DI Robilant + Voena stand at TEFAF gives a taste of some of the art world's so-called "blue chip artists" DI Robilant + Voena stand at TEFAF gives a taste of some of the art world's so-called "blue chip artists"

Take into consideration all the different reports coming out this time of year, and the picture of market is very fragmented.

The expensive is becoming increasingly more so, whilst prices at the lower end of the market continue to decrease. How can this be, and how can the pattern change?
That is the question most people in the art and auction industry are pondering today.

It escaped no one, that 2015 included several of the most expensive sales ever, both at auction and trade. At the same time, an increasing number of antique dealers and auction houses were in the red, fighting for survival.

When Dr. Clare McAndrew was on stage at TEFAF, Maastricht, to report The TEFAF Art Market Report, 2015, she confirms that the curve for the sale of art over $10 million goes straight up, with an increase of 19% in comparison to last year. While the overall market decreased by 7% when compared to 2014. Which in turn means that the pricing of a large percentage of art, design and antiques in the lower segment continues to fall.

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Bubble burst?
Simultaneously, we must remember that the total market increased from approximately 20 billion in 2003 to about 64 billion dollars in 2015. An impressive figure attributed to globalization, digitalisation and the monetary power of the new economies.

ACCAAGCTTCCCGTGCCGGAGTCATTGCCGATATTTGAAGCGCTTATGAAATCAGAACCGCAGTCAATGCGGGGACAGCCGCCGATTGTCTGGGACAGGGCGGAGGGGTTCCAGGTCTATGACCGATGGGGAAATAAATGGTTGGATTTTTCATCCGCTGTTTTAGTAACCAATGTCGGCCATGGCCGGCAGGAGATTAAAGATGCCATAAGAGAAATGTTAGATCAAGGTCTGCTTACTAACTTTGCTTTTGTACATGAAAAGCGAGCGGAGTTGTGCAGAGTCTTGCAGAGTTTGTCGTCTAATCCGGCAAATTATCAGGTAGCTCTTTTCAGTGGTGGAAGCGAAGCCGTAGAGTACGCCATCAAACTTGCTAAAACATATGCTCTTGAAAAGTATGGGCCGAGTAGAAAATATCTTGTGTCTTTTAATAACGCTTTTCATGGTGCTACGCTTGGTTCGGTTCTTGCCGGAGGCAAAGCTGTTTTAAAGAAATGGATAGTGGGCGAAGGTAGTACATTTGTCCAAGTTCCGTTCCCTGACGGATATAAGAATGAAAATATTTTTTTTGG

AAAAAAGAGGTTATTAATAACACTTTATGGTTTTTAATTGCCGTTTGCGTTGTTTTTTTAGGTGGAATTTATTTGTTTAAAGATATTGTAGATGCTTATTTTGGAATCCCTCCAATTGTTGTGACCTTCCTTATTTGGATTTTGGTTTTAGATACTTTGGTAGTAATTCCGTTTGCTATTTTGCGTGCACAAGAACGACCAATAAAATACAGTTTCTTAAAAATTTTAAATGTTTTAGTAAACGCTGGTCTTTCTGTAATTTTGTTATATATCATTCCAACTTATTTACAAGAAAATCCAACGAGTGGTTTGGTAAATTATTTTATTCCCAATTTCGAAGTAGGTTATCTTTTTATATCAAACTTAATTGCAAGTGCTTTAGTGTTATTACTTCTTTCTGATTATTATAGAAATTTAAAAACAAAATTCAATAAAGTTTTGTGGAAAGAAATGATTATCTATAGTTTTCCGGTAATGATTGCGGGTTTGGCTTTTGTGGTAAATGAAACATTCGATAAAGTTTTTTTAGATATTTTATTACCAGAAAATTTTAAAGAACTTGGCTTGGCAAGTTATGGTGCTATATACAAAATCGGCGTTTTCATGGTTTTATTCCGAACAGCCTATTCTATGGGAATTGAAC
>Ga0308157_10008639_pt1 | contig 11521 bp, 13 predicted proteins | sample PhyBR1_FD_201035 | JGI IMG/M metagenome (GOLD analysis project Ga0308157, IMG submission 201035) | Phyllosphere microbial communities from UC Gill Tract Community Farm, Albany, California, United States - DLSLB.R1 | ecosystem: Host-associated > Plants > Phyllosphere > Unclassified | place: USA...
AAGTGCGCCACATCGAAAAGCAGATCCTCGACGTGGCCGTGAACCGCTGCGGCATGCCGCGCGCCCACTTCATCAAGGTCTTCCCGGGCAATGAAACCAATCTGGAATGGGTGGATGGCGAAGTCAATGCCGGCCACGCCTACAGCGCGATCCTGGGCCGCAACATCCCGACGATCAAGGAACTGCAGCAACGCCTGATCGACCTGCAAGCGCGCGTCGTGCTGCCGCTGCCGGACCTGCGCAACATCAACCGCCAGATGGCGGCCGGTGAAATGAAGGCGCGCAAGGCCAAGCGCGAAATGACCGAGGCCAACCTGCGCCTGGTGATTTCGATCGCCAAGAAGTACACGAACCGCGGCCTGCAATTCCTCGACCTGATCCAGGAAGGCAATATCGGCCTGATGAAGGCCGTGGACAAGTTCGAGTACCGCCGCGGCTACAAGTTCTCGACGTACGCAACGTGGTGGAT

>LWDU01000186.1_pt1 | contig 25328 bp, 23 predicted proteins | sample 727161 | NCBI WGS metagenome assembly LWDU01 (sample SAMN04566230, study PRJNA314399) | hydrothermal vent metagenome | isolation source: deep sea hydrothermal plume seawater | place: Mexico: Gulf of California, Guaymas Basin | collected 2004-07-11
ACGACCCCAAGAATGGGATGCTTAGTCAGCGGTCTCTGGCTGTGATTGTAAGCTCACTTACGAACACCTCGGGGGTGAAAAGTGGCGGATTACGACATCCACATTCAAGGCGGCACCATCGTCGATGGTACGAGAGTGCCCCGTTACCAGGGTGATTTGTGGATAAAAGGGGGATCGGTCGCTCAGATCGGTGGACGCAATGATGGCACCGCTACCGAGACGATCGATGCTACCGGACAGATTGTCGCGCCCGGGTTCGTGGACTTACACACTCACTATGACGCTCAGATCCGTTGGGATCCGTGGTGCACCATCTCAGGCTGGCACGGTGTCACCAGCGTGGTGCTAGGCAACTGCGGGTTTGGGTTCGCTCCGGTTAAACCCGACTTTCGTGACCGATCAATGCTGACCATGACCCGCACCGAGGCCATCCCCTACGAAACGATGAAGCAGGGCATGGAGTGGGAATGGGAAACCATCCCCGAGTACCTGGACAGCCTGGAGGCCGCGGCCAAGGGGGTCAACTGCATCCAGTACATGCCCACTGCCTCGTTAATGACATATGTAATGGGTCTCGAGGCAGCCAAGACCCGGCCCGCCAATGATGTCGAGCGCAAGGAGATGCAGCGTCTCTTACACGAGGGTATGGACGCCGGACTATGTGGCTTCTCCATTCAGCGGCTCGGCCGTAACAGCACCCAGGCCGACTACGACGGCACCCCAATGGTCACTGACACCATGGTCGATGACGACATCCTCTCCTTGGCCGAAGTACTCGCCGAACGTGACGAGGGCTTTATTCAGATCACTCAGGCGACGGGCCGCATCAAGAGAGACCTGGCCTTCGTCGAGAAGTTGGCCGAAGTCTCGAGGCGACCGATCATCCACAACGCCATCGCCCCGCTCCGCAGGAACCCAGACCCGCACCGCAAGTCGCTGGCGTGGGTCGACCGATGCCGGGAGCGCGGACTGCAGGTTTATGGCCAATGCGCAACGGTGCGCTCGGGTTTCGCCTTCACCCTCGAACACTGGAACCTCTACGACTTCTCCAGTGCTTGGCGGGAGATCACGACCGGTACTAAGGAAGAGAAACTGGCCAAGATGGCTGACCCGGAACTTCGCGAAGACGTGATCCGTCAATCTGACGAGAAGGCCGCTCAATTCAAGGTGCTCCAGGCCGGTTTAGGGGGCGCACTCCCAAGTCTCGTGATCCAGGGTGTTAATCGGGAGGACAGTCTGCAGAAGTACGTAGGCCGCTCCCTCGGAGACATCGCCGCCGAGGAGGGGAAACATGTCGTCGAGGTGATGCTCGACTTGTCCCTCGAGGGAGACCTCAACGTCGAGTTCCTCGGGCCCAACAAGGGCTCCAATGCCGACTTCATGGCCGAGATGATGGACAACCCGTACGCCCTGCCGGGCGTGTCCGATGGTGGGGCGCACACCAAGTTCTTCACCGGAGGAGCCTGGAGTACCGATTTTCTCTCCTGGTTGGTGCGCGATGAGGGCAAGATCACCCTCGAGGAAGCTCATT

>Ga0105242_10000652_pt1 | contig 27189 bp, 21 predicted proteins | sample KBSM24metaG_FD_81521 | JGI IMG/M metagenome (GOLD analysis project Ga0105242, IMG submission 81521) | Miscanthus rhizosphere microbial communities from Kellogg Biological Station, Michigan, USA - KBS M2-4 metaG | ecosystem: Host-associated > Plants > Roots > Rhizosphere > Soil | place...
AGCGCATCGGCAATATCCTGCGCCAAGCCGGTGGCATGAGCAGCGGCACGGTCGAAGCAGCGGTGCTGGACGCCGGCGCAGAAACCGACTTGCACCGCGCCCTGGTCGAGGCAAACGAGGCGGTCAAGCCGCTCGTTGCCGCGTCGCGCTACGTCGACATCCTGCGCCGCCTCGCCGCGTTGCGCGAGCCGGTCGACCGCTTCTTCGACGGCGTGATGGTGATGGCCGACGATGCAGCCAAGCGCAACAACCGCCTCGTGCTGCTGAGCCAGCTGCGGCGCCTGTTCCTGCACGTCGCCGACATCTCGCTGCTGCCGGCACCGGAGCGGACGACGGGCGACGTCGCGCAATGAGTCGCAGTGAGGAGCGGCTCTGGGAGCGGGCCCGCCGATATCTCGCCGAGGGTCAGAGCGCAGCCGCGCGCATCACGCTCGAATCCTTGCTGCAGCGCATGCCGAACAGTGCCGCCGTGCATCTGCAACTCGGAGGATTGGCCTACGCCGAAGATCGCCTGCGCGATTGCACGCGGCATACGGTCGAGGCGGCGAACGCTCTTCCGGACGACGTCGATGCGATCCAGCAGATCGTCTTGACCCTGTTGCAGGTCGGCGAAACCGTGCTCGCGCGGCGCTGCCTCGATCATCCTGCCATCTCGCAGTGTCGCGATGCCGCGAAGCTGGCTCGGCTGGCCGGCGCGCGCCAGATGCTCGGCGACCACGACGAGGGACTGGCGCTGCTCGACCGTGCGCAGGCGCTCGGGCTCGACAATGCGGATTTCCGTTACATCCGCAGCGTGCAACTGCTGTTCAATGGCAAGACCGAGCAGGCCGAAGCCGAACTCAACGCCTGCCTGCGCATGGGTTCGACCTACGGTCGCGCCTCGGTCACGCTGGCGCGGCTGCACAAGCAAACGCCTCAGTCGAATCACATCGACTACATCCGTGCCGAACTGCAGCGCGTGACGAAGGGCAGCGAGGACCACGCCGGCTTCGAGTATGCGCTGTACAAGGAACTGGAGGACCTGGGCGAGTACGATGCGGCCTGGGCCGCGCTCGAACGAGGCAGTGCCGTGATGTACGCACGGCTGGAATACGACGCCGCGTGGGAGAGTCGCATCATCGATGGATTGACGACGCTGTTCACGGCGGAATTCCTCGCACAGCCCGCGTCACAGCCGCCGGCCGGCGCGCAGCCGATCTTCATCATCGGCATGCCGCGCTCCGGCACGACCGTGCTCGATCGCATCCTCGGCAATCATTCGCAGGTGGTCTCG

Quite naturally, it has been suggested that there is a new art bubble.
The art market collapsed with full force in 2008. The hardest hit was the US market, while the overall market was partially rescued by the Chinese super dragon's huge appetite for Warhol and Picasso.
Both myself and Clare McAndrew agree that there are incentives to suggest that a possible bubble will stick. At least for some time.

More and more Asian galleries are taking part in the world's premier art fairs More and more Asian galleries are taking part in the world's premier art fairs

Cautious banks and long-term buyers
In addition, as many speculators from different parts of the globe seem to agree, in recent years the price rise felt by the market seems to be more stable. As banks have been much more cautious about lending money to buy art.
But of course a lot is changing rapidly, and sooner or later, this will change again.

Museums and collectors demand increases
A tremendous rate of growth of new museums around the world has fueled an increase in the price of unique and high-quality objects.
During the past fifteen years, more museums have opened in the world than during the 18-1900's. In China last year, a new museum every day! Competition for filling museums and private collections with the most high-quality objects, makes it easy to understand the scramble and price increases.
At the same time, it will be a challenge to keep up the past decade's exceptional increases in the value of the total market because of the limited availability of the most interesting objects.

Growth potential in the lower segments